Extracting and visualising event chains from psychotherapy narratives
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Extracting and visualising event chains from psychotherapy narratives

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Recent developments in natural language processing (NLP) techniques for working with clinical texts have largely on extracting medical problems, diagnoses and treatments from hospital notes in ...

Recent developments in natural language processing (NLP) techniques for working with clinical texts have largely on extracting medical problems, diagnoses and treatments from hospital notes in physical medicine, such as progress notes, discharge summaries and lab reports. This has been often been done for purposes of decision support: modeling the patient as a set of problems to be solved and identifying the correct course of treatment according to the prevailing medical model.

Narrative medicine, however, places importance on the meaning of illness as experienced by the patient, or as reflected by the clinician's personal experience of working with the patient. These narratives may make rich use of emotive language that may be missing from traditional clinical notes.

Patient narratives consist of a series of unfolding events involving interacting protagonists and their roles. Computationally, these can be modeled as narrative event chains: sets of partially ordered events related by a common protagonist. In psychotherapy, cognitive analytic therapy (CAT) is a model that specifically considers these narrative events in order to reformulate the patient¹s problems in terms of the event sequences and reciprocal roles that lead to and maintain maladaptive personal relations. In this presentation, I present exploratory work on developing a computational framework for extracting and visualizing narrative event chains from CAT narratives, and consider the potential uses and benefits of such a framework.

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  • Machine readability: processing, inference, prediction, learning Probabilistic Word collocations, concordances, n-grams, topic modelling Rule-based Multi-word expressions, coreference resolution, domain knowledge (e.g. temporal expressions)
  • Machine readability: processing, inference, prediction, learning Probabilistic Word collocations, concordances, n-grams, topic modelling Rule-based Multi-word expressions, coreference resolution, domain knowledge (e.g. temporal expressions)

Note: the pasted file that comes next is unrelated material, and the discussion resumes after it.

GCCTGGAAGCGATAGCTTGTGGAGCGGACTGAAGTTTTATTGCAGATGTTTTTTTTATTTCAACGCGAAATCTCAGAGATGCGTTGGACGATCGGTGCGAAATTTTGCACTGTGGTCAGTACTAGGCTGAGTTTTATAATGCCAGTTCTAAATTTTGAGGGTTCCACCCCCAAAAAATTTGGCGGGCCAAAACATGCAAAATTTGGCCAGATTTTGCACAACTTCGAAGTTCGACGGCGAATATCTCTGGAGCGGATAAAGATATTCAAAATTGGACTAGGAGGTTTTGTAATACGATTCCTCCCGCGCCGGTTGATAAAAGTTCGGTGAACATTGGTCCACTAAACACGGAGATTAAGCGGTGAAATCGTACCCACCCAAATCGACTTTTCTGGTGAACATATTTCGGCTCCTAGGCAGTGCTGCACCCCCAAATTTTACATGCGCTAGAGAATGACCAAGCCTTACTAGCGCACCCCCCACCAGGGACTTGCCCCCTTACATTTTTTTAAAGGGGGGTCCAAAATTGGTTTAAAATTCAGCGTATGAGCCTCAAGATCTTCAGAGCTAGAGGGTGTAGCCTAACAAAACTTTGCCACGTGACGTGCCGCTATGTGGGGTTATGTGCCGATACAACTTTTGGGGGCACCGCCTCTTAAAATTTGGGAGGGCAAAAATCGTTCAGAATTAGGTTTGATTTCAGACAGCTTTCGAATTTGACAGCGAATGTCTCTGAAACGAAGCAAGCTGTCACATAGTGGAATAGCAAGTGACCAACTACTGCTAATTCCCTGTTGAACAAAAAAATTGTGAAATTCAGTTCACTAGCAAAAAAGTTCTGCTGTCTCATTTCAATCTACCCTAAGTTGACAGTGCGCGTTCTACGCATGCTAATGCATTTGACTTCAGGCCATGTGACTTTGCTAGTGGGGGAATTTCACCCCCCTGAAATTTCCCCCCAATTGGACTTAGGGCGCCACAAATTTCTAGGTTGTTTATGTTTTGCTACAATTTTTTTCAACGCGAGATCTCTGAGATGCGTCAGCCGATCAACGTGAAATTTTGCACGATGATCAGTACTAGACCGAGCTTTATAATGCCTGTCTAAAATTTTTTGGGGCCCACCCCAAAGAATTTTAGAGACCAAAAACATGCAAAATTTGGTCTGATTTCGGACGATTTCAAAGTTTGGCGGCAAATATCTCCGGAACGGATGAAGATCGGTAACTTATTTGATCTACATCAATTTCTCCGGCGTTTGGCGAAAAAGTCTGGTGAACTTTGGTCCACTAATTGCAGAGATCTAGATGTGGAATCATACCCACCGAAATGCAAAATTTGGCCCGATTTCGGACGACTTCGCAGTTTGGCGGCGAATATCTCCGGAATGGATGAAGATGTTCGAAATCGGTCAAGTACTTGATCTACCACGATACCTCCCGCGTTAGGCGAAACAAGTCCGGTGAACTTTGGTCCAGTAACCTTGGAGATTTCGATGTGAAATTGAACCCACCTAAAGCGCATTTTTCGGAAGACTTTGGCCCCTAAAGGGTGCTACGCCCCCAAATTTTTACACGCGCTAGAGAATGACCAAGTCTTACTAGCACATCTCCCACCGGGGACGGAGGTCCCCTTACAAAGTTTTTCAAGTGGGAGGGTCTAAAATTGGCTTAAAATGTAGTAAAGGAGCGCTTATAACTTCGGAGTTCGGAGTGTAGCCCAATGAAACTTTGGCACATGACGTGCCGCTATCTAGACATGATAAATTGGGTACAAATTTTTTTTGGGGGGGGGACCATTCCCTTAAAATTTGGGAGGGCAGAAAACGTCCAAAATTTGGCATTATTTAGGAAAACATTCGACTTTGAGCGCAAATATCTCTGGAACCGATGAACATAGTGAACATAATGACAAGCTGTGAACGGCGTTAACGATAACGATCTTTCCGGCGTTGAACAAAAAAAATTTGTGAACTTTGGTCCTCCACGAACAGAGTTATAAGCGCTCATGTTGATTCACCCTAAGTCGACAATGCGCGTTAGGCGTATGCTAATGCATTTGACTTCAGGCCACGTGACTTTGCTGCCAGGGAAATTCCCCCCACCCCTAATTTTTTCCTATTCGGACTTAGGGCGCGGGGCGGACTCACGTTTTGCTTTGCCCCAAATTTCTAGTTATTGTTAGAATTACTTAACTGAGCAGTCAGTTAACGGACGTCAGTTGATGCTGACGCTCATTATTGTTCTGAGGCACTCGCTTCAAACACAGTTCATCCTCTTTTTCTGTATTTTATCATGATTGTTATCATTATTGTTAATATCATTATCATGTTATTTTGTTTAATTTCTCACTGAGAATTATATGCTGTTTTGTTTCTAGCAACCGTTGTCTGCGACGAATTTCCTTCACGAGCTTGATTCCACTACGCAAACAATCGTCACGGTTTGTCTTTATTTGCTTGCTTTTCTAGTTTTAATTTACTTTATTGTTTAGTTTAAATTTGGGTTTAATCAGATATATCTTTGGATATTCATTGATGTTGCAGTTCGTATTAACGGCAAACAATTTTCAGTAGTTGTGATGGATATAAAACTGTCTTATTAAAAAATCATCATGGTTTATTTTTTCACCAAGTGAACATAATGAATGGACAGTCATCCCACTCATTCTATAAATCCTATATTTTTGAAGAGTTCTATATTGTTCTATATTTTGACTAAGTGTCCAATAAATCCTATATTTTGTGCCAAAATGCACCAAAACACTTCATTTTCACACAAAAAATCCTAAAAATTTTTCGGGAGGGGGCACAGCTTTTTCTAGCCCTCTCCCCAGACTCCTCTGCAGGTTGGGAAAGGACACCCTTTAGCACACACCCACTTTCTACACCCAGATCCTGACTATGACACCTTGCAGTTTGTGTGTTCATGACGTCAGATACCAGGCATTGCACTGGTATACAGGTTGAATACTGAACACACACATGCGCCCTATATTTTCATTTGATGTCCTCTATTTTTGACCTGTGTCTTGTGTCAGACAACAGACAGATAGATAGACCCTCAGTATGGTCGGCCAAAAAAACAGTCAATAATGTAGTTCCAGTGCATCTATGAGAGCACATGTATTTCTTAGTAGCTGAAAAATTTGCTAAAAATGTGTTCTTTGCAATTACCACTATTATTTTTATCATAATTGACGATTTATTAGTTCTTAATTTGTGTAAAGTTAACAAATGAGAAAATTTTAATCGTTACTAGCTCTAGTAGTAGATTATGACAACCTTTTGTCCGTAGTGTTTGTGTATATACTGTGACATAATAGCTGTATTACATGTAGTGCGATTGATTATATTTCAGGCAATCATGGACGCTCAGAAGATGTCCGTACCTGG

• Machine readability: processing, inference, prediction, learning Probabilistic Word collocations, concordances, n-grams, topic modelling Rule-based Multi-word expressions, coreference resolution, domain knowledge (e.g. temporal expressions)
  • Machine readability: processing, inference, prediction, learning Probabilistic Word collocations, concordances, n-grams, topic modelling Rule-based Multi-word expressions, coreference resolution, domain knowledge (e.g. temporal expressions)

Extracting and visualising event chains from psychotherapy narratives Extracting and visualising event chains from psychotherapy narratives Presentation Transcript

  • Phil GoochSchool of Arts and HumanitiesDepartment of Digital HumanitiesTools for discourse analysis andvisualisation of clinical narrativesExtracting event chains from psychotherapy narratives
  • Overview• Current state of play of natural language processing (NLP) in the clinical domain• Narrative medicine: reflective patient and clinician stories vs traditional clinicalnotes• Cognitive analytic therapy and the use of narrative• Narrative event chains• Discourse analysis and visualisation of narrative• Development and application of a framework for extraction and visualisation ofevent chains from clinical narratives• Results and discussion
  • Unstructured text to structured datahttp://www.marywood.edu/web/content-editors/tutorials/structures/
  • Unstructured text to structured datahttp://www.45cat.com/record/am792
  • Unstructured text to structured data
  • Clinical natural language processing• Current state of the art: hybrid approaches that combine rules, machine learning,and external knowledge resources (e.g. UMLS, WordNet) and ontologies to identifyand classify:• Current vs historical problems• Current vs historical medications and procedures• Family history• Experiencer (patient vs other), negation, possibility• Coreference and anaphora resolution• Most recently, temporal concept and relation discovery (Sun et al, JAMIA 2013)• Focus however has been on corpora of traditional clinical narratives: dischargesummaries, progress notes, lab reports• Medical model of patient as a set of problems to be solved; NLP for decision supportto identify these problems and the best treatment for them (e.g. Wagholikar et al,JAMIA 2012)